Whitepaper: The Global Financial and Monetary System in 2030
Jeffrey Tessler, Member of the Executive Board of Deutsche Börse, contributes to World Economic Forum whitepaper
Ten years ago, the onset of the Global Financial Crisis put an end to the roaring self-confidence of Wall Street and their global likes, and society became painfully aware of how fragile the interconnected financial industry really is. A decade later, markets are on the rebound, but challenges remain – and new ones are on the come-up. A working group, established by the World Economic Forum, has now published a whitepaper discussing potential scenarios for the global financial and monetary system in 2030.
The World Economic Forum’s Global Future Councils (GFCs) is a knowledge network of over 30 councils with more than 900 members, dedicated to promoting innovative thinking on the future. Jeffrey Tessler, Member of the Executive Board of Deutsche Börse, joined the GFC for “The Future of Financial and Monetary Systems” together with other thought leaders from academia, government, business and civil society in 2017, bringing in the expertise of a market infrastructure provider that creates and sustains transparent and secure markets – Deutsche Börse. The publication of their whitepaper marks the end of the 18-month tenure of the council.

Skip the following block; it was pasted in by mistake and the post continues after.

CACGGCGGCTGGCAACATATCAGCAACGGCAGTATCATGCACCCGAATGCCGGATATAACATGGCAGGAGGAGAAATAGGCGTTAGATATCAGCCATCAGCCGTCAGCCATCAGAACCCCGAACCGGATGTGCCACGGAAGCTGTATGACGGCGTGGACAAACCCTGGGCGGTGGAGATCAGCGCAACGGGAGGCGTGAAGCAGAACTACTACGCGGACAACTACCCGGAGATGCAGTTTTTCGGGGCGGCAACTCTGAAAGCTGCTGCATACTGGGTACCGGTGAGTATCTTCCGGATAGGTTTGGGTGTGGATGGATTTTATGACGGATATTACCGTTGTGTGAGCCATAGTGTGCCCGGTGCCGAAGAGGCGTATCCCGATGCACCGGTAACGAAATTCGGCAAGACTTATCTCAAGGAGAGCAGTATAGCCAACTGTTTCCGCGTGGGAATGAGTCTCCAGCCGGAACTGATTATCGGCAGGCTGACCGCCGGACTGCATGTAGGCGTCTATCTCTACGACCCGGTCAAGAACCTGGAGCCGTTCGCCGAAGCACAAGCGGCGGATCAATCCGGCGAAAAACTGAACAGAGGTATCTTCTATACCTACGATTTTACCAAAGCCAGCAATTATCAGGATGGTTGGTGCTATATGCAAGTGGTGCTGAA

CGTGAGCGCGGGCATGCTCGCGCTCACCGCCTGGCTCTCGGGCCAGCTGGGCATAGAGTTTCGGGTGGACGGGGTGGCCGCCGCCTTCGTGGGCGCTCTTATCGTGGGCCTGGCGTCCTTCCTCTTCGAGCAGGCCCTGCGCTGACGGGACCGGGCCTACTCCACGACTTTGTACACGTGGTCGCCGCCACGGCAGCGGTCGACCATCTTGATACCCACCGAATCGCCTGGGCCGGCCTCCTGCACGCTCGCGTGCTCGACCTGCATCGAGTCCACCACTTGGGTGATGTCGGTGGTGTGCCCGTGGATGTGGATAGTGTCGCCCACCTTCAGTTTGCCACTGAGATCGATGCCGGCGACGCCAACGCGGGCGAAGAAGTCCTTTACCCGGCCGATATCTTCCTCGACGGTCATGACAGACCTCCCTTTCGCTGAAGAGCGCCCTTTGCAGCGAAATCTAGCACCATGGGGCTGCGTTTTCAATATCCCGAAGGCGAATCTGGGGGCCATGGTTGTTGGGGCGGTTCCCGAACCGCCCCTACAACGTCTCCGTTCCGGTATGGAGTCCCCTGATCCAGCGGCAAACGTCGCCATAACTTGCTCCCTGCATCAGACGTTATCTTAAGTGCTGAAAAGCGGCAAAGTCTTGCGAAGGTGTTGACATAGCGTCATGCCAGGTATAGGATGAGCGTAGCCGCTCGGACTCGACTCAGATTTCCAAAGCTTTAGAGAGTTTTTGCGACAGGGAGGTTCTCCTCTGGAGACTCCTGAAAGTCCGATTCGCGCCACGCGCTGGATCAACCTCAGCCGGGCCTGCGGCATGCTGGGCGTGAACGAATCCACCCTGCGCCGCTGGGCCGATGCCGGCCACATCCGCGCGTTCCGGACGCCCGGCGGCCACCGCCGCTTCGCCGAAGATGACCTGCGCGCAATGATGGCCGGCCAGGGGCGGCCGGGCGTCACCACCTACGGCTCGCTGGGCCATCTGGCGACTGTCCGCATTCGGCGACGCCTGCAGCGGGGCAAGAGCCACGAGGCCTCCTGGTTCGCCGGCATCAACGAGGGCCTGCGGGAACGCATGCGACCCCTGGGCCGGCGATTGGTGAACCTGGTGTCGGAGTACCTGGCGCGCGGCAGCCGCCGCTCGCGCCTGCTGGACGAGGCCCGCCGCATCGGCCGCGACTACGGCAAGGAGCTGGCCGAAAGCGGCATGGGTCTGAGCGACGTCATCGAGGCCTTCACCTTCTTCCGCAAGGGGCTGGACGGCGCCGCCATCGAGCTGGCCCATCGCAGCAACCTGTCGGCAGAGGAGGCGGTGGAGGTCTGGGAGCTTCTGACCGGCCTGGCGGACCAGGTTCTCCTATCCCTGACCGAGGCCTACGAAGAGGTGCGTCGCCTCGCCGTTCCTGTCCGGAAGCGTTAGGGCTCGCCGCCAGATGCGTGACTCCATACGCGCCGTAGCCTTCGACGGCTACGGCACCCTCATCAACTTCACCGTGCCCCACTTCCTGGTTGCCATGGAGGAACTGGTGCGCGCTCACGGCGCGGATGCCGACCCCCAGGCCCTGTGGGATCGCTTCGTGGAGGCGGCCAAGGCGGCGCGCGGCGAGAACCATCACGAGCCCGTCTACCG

“It has been an interesting experience to be a part of this working group,” says Jeffrey Tessler. “The World Economic Forum brings together experts from all over the world, from various backgrounds and industries, and in this setup challenges conventional thinking, really creating a platform to develop new insights and perspective on key global systems.”
The whitepaper “The Global Financial and Monetary System in 2030” explores the current transformational state of the monetary and financial landscape and discusses key drivers of change, associated with the two seemingly opposed forces of decentralisation and integration: regulatory challenges, the transformation of the financial system through digitisation, and current macroeconomic risks. While outlining their vision for the year 2030, the authors conclude that in order to prevent excessive systemic disruption and fragmentation, the international financial architecture will need to adapt already today.